Android Pie Digital Wellbeing Beta: a deep-dive into Google's new phone feature

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Android Pie, or Android 9, the freshest version of Google’s mobile OS has an optional Digital Wellness feature tucked away in the settings. Currently, it’s only in Beta for Pixel devices like the Pixel 2 and Pixel 2 XL, available to anyone running Android Pie who signs up for the early version

The feature looks set to be a talking point throughout 2019. After all, digital wellbeing in general is becoming a much more discussed topic, and that’s no surprise given the fact smartphone adoption is only on the up.

Why digital wellbeing?

We exercise, we watch what we eat, we think twice before walking in front of a moving vehicle. In fact, we don’t do that last one because instincts kick in. 

Over thousands of years, we’ve come to realize, consciously and subconsciously, that doing and not doing certain things improve our physical health and keeps us from damaging our most valuable asset - our self.

By contrast to the the physical, digital technology, revolving around smartphones and encompassing our always-connected relationship with tech, is a relatively recent phenomena.

Today, it’s estimated that roughly 70% of the populations of the US, UK and Australia are smartphone users, with users in the US spending an average of 3 hours 35 minutes per day on their phones.

The rate of smartphone adoption has been so high, it hasn’t given science and national guidelines time to keep up. This means that we’re one giant social experiment, identifying the impact of all this tech in real time, on us, and chances are, any guidelines to follow will be reactions rather than preventative measures.

It isn’t all doom and gloom, we’re better connected than ever before. Smartphones and the internet are helping us stay in touch with loved ones across the globe while ensuring we have incredible access to potentially life saving information.

In the same breath, smartphones are now shaping a generation of teenagers, many of whom are addicted to apps like Snapchat and Instagram. 

Recent research has found links between teen depression, body dysmorphia, suicide and social media use. As for adults, everything from increased anxiety to election rigging and national revolts have been tied to smartphone adoption.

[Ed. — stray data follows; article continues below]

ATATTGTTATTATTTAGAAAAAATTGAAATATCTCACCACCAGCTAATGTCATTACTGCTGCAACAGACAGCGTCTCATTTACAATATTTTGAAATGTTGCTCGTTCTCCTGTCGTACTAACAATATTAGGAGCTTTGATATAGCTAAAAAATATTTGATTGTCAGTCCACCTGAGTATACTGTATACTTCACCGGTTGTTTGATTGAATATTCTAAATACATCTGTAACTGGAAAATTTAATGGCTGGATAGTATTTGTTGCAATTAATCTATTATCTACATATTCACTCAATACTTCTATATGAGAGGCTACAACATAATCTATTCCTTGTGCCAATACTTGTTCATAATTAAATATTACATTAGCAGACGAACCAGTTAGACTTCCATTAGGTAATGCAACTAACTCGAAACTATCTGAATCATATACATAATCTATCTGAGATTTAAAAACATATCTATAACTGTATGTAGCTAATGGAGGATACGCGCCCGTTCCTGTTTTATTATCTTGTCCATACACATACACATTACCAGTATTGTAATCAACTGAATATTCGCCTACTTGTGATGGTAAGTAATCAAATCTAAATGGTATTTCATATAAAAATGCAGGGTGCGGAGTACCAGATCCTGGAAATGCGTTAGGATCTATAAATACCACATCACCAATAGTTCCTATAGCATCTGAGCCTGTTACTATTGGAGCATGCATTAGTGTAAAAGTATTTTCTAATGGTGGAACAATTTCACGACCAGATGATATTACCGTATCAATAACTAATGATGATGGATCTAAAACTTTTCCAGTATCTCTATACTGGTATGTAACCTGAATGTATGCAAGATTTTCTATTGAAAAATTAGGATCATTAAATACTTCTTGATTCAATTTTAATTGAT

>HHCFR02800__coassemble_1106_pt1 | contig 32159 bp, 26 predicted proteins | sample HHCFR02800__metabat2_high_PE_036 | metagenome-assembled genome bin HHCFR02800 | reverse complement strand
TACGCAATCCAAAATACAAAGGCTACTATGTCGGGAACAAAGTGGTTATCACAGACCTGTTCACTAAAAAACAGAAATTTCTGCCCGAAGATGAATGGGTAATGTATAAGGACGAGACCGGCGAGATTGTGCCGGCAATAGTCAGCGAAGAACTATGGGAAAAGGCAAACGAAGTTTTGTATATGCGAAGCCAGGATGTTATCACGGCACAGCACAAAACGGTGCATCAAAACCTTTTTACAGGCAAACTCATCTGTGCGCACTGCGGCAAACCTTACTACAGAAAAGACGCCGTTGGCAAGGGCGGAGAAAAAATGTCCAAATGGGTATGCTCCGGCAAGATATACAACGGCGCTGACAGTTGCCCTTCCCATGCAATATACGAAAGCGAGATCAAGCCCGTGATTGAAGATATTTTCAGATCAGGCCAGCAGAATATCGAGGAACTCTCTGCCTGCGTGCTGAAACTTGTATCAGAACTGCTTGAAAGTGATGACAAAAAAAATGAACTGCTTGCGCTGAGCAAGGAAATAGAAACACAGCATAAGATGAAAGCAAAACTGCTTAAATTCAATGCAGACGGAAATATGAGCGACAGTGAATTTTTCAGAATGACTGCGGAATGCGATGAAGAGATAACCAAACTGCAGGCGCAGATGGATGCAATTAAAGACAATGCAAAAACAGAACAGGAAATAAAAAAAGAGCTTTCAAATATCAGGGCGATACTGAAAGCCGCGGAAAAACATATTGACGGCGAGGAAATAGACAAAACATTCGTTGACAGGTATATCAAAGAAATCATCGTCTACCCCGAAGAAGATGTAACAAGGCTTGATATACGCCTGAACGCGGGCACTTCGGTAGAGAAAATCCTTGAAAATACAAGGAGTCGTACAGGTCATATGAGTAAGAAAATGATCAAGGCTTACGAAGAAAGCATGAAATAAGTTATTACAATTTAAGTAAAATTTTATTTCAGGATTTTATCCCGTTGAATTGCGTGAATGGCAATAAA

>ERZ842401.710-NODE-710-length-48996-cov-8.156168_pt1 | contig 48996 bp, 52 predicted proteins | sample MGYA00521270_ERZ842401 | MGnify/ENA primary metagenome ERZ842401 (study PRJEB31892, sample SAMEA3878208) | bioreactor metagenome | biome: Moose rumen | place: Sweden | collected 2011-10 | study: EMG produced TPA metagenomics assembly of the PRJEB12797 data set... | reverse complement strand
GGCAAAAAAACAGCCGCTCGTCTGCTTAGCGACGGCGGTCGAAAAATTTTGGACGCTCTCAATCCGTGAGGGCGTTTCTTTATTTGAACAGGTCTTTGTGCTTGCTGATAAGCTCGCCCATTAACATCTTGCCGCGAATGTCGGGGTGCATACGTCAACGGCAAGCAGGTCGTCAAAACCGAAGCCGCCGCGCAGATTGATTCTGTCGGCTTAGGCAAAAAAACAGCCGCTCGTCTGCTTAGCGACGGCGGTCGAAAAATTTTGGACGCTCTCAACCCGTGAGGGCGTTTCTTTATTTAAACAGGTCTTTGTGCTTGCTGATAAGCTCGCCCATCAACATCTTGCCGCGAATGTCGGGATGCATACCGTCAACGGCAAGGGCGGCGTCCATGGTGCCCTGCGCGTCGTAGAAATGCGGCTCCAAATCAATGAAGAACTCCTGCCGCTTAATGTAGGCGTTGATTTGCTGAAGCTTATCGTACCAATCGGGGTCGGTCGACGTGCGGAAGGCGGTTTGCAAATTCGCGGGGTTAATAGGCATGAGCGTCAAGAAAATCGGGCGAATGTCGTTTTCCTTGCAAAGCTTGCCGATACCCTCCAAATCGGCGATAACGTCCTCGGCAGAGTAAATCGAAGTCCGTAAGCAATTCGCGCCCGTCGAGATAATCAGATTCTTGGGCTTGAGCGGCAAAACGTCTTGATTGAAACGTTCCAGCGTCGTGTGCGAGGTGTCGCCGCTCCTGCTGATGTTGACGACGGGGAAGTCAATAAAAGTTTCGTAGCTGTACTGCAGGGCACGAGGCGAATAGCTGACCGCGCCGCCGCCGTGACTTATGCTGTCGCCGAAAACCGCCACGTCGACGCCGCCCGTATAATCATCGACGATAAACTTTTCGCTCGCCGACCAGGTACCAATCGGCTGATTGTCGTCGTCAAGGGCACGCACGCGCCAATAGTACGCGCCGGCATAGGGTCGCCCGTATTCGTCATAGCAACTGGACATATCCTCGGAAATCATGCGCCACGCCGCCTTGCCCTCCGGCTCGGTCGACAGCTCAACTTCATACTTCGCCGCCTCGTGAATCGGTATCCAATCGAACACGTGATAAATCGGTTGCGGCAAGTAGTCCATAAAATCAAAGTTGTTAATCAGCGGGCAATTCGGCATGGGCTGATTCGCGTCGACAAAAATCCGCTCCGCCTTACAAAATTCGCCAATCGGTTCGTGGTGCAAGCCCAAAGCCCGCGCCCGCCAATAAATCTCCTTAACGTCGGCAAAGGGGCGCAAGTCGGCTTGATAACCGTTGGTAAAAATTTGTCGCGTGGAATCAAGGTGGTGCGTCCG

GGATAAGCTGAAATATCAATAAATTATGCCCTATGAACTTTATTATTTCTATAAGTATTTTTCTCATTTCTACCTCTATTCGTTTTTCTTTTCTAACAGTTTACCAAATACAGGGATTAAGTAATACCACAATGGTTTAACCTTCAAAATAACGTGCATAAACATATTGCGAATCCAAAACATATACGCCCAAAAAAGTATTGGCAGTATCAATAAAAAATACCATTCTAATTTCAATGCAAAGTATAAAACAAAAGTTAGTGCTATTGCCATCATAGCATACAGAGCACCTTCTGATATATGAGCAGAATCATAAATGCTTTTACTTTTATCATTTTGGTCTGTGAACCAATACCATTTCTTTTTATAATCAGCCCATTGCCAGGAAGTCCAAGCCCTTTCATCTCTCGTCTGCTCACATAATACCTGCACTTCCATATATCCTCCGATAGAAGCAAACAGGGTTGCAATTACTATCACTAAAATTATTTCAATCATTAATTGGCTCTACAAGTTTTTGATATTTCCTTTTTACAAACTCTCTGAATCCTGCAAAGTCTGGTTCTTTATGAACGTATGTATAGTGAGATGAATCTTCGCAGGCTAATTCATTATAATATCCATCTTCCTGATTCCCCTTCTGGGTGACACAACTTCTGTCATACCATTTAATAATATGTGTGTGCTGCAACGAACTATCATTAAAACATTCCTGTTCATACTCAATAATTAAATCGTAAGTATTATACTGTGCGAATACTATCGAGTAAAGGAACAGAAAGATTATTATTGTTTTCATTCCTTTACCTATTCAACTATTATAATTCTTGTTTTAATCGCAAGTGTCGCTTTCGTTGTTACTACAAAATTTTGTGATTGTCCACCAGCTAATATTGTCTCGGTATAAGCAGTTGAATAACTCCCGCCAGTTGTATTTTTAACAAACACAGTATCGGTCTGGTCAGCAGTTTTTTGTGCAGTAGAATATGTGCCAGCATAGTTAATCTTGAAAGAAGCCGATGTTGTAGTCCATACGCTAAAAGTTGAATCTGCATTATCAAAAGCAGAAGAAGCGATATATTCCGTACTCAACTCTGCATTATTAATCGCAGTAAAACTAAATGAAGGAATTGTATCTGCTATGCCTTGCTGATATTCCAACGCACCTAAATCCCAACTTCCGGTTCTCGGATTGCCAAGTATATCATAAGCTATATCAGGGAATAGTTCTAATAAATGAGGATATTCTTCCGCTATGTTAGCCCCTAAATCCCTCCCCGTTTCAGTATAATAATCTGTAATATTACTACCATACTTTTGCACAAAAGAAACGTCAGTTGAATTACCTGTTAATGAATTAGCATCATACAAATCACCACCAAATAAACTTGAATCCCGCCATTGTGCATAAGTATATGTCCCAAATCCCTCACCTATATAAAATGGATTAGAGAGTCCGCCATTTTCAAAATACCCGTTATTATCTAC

Two people texting on smartphones

Android Pie's Digital Wellbeing Dashboard explained

Android Pie’s Digital Wellbeing dashboard is currently available to early testers, with the less official option being to sideload the APK if users are running Android 9 on a compatible device. 

Once installed, the feature creates a menu within the settings titled 'Digital Wellbeing'. Open it and you’ll instantly see an Android pie chart illustrating your screen-on time.

This is broken down by application used as a percentage of total use, along with the number of times you have unlocked the screen and the number of notifications your phone has received in a day.

In isolation, this information is just a wake up call - "Basil, you spend 30% of your smartphone time on Tinder". The pie chart itself doesn’t give you any control over your usage, just stats.

As for the options below it - that is where the compulsion control lies.

Ways to disconnect

Below the pie chart, the first set of customization fall under the category Ways to disconnect.

The first of these is the Dashboard, a screen that documents usage of specific apps with a bar chart, giving users options to limit how long specific apps can be open. 

If, for example, you’re addicted to left and right swipes, like I apparently am, and want to minimize the amount of time you spend on Tinder, lock it to 15-minutes. When you have five minutes remaining, you will get a notification to alert you to wrap things up and send that final message of the day.

When your time is up, the app icon will go grey, you won’t be able to open the app and Tinder notifications won’t come through until the timer resets. Unless you go back into your settings and up your allotted time, that is.

Wind Down

Below the Dashboard sub-menu is Wind Down. Similar to Quiet Hours in the latest Windows 10 Creators Update, this set of options is all about helping you chill out from night to morning.

The first thing you can do here is activate Grayscale, making your screen monochromatic between these Wind Down times. 

The reason a black and white screen can help your digital wellbeing is down to how your brain processes color, emitted from the light from light in the display. Colors are like visual roars whereas monochromatic tones are more like whispers.

Wind Down times also activate Do Not Disturb, so notifications are totally silent. In addition, the mode also enables a blue light filter from sunrise to sunset as well, helping normalize melatonin production, which could result in a sounder sleep.